Actor Tanushree Dutta spearheaded the #MeToo movement in Bollywood. Just a year after she accused Nana Patekar of harassment, triggering off a chain of similar accusations, the movement seems to have fizzled out with the real culprits going scot-free or paying their way out of punitive action. But Tanushree is optimistic. Currently in the United States, she talks to The Brown Identity about where the movement is heading in Bollywood. “The #MeToo movement is not a bullet train that needs to head in any particular direction. Rather it is a march of justice and retribution for many neglected victims, giving anybody and everybody an opportunity to speak up on the injustices they have endured. It is a clarion call for wounded souls to respond to, should they choose their healing through a public ouster whenever they are comfortable or motivated,” she says.
Personally, Tanushree says she’s done with championing the cause. “I really don’t have the bandwidth anymore to add to or argue in favour or against such speculative, judgmental and linear measurements of social and psychological transformative movements. So, I guess it’s better if you ask your readers and the general public where they want to take it in the long run. The #MeToo in India will always have me backing it, that I can assure you,” she adds.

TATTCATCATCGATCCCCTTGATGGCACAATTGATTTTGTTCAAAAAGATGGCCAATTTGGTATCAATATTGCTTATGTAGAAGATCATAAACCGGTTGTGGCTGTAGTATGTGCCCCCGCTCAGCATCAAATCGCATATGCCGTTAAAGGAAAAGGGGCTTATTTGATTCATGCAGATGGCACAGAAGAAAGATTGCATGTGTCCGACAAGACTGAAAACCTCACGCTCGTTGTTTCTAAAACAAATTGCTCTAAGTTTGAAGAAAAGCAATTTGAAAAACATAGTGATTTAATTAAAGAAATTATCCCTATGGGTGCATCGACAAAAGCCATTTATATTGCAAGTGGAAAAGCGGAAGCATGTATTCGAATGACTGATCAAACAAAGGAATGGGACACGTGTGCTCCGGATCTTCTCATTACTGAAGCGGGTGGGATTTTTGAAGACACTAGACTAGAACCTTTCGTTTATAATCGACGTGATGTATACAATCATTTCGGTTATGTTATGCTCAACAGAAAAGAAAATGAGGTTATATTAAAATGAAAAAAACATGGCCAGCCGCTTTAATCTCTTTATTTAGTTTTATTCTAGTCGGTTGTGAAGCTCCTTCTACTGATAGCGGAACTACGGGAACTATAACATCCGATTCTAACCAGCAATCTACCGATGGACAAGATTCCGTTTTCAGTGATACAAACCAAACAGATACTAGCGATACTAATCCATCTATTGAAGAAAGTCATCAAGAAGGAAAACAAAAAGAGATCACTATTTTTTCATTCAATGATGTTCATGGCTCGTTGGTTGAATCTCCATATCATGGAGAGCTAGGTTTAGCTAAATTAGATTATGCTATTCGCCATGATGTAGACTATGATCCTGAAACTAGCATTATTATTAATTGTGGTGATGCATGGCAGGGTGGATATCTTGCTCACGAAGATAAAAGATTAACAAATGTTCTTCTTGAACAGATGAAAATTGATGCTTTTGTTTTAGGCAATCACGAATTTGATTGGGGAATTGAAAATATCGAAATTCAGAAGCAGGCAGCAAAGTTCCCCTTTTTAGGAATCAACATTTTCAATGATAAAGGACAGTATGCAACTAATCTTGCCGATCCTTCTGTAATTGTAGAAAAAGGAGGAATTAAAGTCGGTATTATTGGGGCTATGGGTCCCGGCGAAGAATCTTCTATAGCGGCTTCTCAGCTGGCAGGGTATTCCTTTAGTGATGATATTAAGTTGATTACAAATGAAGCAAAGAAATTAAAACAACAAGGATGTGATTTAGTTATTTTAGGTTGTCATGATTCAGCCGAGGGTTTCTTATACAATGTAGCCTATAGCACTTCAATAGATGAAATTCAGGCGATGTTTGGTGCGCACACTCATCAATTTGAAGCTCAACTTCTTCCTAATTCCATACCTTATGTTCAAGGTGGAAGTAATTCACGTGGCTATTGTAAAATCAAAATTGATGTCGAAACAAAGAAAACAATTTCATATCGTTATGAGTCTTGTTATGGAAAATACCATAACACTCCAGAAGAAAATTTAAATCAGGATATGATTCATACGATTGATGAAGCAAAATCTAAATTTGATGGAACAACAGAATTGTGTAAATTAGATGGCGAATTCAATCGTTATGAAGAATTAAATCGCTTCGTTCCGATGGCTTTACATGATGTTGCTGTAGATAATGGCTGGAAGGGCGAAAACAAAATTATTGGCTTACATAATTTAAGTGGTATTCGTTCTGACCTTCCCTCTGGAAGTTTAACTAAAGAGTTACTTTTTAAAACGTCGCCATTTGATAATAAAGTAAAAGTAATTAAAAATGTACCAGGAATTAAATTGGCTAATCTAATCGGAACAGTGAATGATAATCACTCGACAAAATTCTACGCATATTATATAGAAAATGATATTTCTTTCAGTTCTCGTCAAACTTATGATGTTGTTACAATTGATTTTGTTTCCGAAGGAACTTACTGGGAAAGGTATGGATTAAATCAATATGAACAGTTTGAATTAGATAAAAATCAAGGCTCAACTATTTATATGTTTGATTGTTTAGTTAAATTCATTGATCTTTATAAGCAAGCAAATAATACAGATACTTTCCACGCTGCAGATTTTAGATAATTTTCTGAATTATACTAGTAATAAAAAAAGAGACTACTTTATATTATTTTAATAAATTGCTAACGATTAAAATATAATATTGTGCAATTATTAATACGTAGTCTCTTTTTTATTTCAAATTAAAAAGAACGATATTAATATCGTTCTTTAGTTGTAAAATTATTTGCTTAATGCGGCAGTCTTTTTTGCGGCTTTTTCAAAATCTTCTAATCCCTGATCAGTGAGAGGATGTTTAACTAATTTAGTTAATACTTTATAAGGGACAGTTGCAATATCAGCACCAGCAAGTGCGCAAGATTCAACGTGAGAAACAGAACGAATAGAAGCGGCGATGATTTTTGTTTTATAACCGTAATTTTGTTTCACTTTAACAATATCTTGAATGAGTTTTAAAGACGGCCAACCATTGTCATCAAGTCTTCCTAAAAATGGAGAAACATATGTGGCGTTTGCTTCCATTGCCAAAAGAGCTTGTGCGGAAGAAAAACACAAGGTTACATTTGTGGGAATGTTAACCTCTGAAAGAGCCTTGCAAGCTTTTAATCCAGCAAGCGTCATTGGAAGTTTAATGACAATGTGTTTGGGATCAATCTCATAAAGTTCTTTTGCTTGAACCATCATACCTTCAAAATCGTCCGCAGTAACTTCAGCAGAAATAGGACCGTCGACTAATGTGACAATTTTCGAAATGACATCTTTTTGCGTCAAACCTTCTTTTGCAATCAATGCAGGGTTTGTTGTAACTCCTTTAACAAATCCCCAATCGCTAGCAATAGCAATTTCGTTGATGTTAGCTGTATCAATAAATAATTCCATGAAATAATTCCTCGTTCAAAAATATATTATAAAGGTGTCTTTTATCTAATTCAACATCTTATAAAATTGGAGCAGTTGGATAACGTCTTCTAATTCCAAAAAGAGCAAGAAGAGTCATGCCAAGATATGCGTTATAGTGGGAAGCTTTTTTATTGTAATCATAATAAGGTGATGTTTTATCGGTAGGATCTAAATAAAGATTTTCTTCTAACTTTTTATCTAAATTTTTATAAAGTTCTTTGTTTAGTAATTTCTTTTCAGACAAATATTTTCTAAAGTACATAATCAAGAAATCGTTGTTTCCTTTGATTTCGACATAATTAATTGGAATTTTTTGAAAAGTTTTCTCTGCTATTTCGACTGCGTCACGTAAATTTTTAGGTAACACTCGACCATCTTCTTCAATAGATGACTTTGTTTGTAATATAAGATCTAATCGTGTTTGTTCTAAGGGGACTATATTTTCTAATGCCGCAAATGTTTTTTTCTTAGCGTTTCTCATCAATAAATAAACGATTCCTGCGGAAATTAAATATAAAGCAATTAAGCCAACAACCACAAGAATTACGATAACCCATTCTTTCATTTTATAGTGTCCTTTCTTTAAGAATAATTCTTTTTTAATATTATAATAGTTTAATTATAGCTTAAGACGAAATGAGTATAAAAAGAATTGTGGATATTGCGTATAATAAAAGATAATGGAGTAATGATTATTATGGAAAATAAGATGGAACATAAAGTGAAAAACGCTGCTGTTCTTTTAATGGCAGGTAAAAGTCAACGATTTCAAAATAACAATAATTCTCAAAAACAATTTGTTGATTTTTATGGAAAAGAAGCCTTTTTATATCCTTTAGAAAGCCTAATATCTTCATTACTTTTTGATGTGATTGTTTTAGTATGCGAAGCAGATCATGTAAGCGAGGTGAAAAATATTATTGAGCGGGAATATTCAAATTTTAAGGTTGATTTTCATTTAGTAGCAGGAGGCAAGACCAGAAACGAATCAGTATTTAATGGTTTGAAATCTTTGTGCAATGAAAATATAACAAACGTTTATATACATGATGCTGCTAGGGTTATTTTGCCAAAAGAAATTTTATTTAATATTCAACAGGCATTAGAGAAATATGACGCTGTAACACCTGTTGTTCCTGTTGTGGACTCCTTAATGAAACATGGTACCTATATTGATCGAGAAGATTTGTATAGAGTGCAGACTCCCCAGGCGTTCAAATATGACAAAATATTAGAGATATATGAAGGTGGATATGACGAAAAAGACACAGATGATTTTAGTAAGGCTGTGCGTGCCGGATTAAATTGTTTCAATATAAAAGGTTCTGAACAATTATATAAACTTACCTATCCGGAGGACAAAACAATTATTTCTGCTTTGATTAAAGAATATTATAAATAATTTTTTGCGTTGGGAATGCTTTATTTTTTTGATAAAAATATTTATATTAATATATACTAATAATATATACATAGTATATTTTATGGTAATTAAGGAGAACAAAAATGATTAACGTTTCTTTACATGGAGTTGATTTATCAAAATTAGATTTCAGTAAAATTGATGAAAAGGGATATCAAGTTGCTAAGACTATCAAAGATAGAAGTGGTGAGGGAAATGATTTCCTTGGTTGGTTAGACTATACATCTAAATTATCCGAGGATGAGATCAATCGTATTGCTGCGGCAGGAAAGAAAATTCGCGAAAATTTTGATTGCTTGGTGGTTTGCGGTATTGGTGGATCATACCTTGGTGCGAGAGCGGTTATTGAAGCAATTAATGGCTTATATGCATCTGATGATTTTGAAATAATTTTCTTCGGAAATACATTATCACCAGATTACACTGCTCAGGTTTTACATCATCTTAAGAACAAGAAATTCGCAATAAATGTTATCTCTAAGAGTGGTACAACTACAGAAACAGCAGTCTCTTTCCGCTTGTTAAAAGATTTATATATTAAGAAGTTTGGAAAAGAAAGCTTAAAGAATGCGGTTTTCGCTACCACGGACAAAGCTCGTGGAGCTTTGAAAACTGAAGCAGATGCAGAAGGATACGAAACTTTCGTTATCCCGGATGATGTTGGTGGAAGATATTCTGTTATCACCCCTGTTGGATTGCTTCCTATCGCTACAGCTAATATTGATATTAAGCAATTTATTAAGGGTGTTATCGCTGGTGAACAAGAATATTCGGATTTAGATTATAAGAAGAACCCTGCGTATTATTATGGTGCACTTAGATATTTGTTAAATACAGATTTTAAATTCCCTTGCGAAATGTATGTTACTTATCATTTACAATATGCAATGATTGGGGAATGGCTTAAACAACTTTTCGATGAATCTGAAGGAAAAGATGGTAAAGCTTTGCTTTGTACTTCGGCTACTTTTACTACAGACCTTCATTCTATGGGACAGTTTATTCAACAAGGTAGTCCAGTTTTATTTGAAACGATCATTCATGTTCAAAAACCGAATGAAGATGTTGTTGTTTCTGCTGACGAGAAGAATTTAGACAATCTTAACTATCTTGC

The starlet doesn’t think #MeToo is dead in Bollywood. “Regardless of the several obituaries written about the #MeToo, the fact is that it is a reality that people are awakened, and they know they have the choice to speak up. Silence is not the rule now but has become an option thanks to the movement. So, to each their own I guess and what one makes of an opportunity I’m no one to decide or enforce. I know my story, my fight and my journey and it has been very rewarding psychologically to have spoken up against bullying and harassment.”
Tanushree is ready to take on the world of entertainment again. “I no longer have a fear and phobia of being on a movie set and I’m ready to start my second innings in the field of media and entertainment. I told everyone how I was treated on a movie set and how it impacted my whole life, family, psyche, health and career. How badly I was treated was wrong but what would have been even more wrong would be to stay silent on it and let the shock and trauma kill me slowly,” she states. “I healed myself and I gave everyone else the same opportunity by my rebellion against the oppression. What you make of it is on you. I’ve done my part… it’s time to do yours! I have no magic pill for your salvation. I only offer to be an example to show you the way forward to ascension. I thank everyone for their support and encouragement and I’m looking forward myself to seeing what more is in store for #MeToo in India,” Tanushree concludes on a high note.